Cities fret over democracy's costs as 'Occupy Wall Street' stretches on
Cities see costs mount as they supply security and other services at Occupy Wall Street demonstrations. What are cities' First Amendment obligations to the protesters?
Boston — Almost a month into the "Occupy Wall Street" protests, mutterings and murmurings are being heard among officials in US cities that are playing host. Their beef: The cost of ensuring public safety and providing sanitation is rising into the millions.
Police overtime alone amounted to $1.9 million during three weeks of anti-Wall Street demonstrations in New York, Police Commissioner Raymond Kelly said last week. In Boston, the tab for police overtime is estimated to reach $2 million if the protest continues through the end of October, said the city council president this week. And that doesn't include other costs, such as extra trash pickup, portable toilets, and even electricity being supplied to the protesters' tent cities.
Yes, free expression can whack a big dent in the ol' city budget. But cities have little recourse other than to absorb the hit, as "the cost of democracy," says Mary-Rose Papandrea, an associate professor at Boston College Law School, in a phone interview.
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“Cities find these kinds of protests really disruptive," she says, "so it’s natural for them to put a dollar sign on what it’s costing in order to raise opposition to the protesters.” Of course, no one complains about the added city costs of providing security during other kinds of mass public gatherings, she notes. “Had the Red Sox gone to the World Series this year, the cost to the police department could have been way more than these protests.”
But as the Occupy protests continue with no end in sight, the worry lines are deepening on the faces of some city officials.
“I don’t think it’s the activists’ intention to break the public treasury here, but that’s what’s happening,” says Stephen Murphy, Boston City Council president, in a phone interview. “We’re concerned about making the city’s streets, playgrounds, and parks clean and safe, but each of those may wind up taking less because of these protests.”
Boston has budgeted $30 million for police overtime for the fiscal year, he says, but a monthly tab of $2 million from Occupy Boston protests over and above usual crowd-control costs will send the city straight into the red.
Boston Police Department spokeswoman Elaine Driscoll says no official cost figures are available, but citywide concern for the budget is clear and growing. “Naturally, safety is a top priority, but so is being fiscally responsible,” Ms. Driscoll says. “It’s a delicate balance.”
To protesters and their supporters, the whole issue of city cost is specious and wrong-headed.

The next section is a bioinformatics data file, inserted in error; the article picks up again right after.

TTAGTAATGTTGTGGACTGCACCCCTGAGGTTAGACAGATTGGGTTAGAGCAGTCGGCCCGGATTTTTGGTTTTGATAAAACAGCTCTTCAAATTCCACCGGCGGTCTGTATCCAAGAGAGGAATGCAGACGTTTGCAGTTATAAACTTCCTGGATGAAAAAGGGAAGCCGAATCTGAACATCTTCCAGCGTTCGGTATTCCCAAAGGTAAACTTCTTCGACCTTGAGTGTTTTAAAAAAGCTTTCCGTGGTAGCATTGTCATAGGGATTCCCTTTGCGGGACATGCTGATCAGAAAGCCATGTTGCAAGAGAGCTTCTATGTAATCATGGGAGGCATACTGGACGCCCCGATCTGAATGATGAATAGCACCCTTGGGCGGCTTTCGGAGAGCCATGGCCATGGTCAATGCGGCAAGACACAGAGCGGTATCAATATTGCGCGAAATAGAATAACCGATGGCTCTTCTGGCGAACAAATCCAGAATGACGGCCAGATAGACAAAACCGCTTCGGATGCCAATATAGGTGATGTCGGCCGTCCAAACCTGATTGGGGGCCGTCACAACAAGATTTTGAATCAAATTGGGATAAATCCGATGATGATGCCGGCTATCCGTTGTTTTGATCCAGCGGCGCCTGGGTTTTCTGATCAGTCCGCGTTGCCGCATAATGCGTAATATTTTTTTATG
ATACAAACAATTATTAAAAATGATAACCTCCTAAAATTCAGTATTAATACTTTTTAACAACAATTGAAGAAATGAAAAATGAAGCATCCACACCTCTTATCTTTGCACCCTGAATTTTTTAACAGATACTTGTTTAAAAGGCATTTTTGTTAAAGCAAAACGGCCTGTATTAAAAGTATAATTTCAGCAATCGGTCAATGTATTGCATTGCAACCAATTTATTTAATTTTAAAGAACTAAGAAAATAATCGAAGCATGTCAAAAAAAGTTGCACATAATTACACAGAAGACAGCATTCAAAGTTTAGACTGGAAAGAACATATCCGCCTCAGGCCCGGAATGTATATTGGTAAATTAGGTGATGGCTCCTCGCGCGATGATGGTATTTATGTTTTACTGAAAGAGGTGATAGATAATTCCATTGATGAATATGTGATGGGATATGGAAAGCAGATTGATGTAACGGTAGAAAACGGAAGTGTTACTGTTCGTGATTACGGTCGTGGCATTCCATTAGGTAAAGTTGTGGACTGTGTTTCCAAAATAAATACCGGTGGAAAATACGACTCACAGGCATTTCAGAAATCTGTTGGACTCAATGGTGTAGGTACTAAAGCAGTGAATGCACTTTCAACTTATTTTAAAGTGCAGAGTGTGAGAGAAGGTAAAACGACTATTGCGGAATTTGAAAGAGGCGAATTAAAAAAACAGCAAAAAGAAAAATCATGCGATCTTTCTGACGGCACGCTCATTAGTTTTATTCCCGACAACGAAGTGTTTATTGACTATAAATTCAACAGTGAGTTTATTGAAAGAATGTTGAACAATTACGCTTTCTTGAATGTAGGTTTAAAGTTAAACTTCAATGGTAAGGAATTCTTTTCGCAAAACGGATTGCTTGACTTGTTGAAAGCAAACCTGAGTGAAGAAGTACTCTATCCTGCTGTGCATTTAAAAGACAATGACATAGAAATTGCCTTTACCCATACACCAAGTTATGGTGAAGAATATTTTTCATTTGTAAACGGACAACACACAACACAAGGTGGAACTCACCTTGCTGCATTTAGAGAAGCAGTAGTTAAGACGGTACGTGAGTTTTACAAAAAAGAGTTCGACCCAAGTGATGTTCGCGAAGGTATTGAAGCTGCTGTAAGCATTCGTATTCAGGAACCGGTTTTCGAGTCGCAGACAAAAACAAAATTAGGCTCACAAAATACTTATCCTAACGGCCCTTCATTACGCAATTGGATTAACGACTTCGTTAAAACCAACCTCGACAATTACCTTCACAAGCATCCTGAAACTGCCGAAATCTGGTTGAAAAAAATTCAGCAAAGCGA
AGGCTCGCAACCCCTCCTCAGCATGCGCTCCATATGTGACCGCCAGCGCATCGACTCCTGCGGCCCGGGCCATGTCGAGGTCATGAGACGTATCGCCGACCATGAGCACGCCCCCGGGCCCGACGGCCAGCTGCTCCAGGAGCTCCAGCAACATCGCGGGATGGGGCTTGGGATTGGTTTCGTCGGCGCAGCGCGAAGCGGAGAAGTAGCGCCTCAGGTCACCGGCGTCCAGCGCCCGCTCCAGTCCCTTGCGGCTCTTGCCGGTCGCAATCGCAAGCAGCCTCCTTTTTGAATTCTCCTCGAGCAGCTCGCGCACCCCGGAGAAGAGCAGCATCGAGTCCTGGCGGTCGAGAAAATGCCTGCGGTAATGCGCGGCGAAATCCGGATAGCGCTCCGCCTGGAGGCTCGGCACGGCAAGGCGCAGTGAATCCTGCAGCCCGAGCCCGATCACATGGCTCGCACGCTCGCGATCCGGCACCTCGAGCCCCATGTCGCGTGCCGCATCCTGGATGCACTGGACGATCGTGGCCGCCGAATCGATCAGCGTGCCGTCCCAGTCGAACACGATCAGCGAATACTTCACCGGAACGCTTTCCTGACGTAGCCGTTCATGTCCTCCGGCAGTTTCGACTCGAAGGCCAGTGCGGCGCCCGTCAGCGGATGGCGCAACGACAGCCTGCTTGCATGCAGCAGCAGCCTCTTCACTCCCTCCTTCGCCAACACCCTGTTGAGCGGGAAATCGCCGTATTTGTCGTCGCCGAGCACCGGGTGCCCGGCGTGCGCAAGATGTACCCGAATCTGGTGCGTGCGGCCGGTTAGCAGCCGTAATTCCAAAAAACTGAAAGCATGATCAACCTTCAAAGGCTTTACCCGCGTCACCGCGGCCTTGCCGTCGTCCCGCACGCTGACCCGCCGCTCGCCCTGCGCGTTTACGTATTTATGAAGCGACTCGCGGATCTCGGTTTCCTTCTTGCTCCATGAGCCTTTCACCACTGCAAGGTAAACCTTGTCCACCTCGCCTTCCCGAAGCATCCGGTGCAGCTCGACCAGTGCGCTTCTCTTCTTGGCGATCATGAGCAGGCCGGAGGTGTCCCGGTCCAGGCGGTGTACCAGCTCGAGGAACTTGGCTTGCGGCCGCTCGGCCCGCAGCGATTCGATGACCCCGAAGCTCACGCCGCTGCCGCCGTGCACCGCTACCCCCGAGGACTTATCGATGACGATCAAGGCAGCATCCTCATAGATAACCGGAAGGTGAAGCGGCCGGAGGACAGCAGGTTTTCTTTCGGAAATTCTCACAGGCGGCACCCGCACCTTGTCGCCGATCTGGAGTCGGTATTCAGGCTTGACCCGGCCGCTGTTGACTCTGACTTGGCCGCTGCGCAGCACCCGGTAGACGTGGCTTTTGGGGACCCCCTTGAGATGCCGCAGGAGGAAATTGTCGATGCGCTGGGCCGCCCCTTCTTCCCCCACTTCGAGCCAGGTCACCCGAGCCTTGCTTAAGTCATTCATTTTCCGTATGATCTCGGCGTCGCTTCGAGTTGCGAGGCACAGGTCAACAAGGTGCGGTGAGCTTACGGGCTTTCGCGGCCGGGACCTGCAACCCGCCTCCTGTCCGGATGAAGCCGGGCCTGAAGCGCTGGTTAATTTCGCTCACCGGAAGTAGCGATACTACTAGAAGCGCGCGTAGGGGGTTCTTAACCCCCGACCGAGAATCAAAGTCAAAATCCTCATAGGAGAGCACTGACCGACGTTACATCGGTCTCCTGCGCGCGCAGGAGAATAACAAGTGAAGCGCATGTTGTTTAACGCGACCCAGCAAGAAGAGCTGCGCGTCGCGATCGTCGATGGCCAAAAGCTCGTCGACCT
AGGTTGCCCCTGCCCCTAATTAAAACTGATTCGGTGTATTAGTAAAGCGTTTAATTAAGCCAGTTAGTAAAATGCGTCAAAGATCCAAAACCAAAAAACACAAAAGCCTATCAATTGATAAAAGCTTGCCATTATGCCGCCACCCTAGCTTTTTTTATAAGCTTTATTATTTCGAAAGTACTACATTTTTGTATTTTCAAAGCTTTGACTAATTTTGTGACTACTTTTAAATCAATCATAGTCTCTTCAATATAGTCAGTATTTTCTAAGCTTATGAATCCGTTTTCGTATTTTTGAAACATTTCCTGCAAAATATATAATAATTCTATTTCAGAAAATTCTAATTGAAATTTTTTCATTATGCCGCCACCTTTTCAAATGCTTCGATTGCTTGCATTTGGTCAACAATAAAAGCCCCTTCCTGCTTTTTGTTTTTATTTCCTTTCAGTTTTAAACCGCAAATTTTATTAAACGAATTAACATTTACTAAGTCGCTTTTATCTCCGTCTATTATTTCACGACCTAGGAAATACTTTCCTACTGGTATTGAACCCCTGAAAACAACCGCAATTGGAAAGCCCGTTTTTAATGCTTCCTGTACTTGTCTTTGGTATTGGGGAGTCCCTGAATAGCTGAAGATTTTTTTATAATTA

“If we achieve any of the reforms we’re currently discussing, that amount of money would be massive in comparison to the costs of the protests,” says protester Stephen Squibb, a graduate student at Harvard. “To dwell only on the costs, which have not been verified, would mean there is no hope for this protest to make an impact.”
At an Occupy Boston rally Thursday afternoon, Boston City Councilor Felix Arroyo, speaking in solidarity with the protesters, said the cost of not supporting Occupy Boston could be greater than the cost of policing it.
“The question is, though, what the cost is to the city if we don’t change our economic practices now?” he said. “What is the cost to all of us if we continue on this track where 99 percent of the population is essentially struggling and 1 percent has all our wealth.”
“Cities have an obligation to make a space available to engage in speech and protest activities, but nothing more,” Mr. Fallon says.
The city has provided other amenities – free electricity and trash removal, for instance – to the thousands of protesters who have camped out in the small tent city at the Rose Kennedy Greenway Conservancy at Dewey Square. Such services may help a city to deflect criticism that it is antiprotest, and many demonstrators have now come to expect such treatment from cities.
“These decisions are political and are formed by the constitutional sensibilities of the American population, even though no constitutional requirement exists,” says Fallon.
What the Occupy Wall Street demonstrations show most clearly, perhaps, is that protesting is no cheap gig. This movement has already cost millions of dollars in what is likely its infancy. But recent history is rife with other mass gatherings that were more expensive than the Occupy protests.
• In May, Wisconsin Gov. Scott Walker’s legislation to end most collective bargaining by public employees triggered massive statehouse demonstrations. Taxpayers shelled out at least $7.8 million to cover the security costs from agencies around the state.
• Last December, the Oakland (Calif.) Police Department spent about $7.5 million on overtime to control Bay Area residents who protested what they saw as a lenient sentence for a BART police officer who fatally shot a man on New Year’s Day in 2009.
Even the 2007 Red Sox World Series run cost Boston about $1.5 million (though $680,000 were eventually covered by the Red Sox and private businesses).
Those costs are usually seen as a positive impact on the city, observes Mr. Squibb, the Occupy Boston protester.
“If we were another group with any number of local citizens or another local event, there would be a lot of press about how much tourist dollars we’re generating," he says in a phone interview.
Squibb hopes the city ultimately will see the bigger picture.
“We can find hundreds of millions of dollars to supply financiers and fund wars of volition abroad, but we can’t take care of our own, and that’s why we’re trying to take our government back,” he says. “Our protests are really a minor expenditure to preserve democracy in our country.”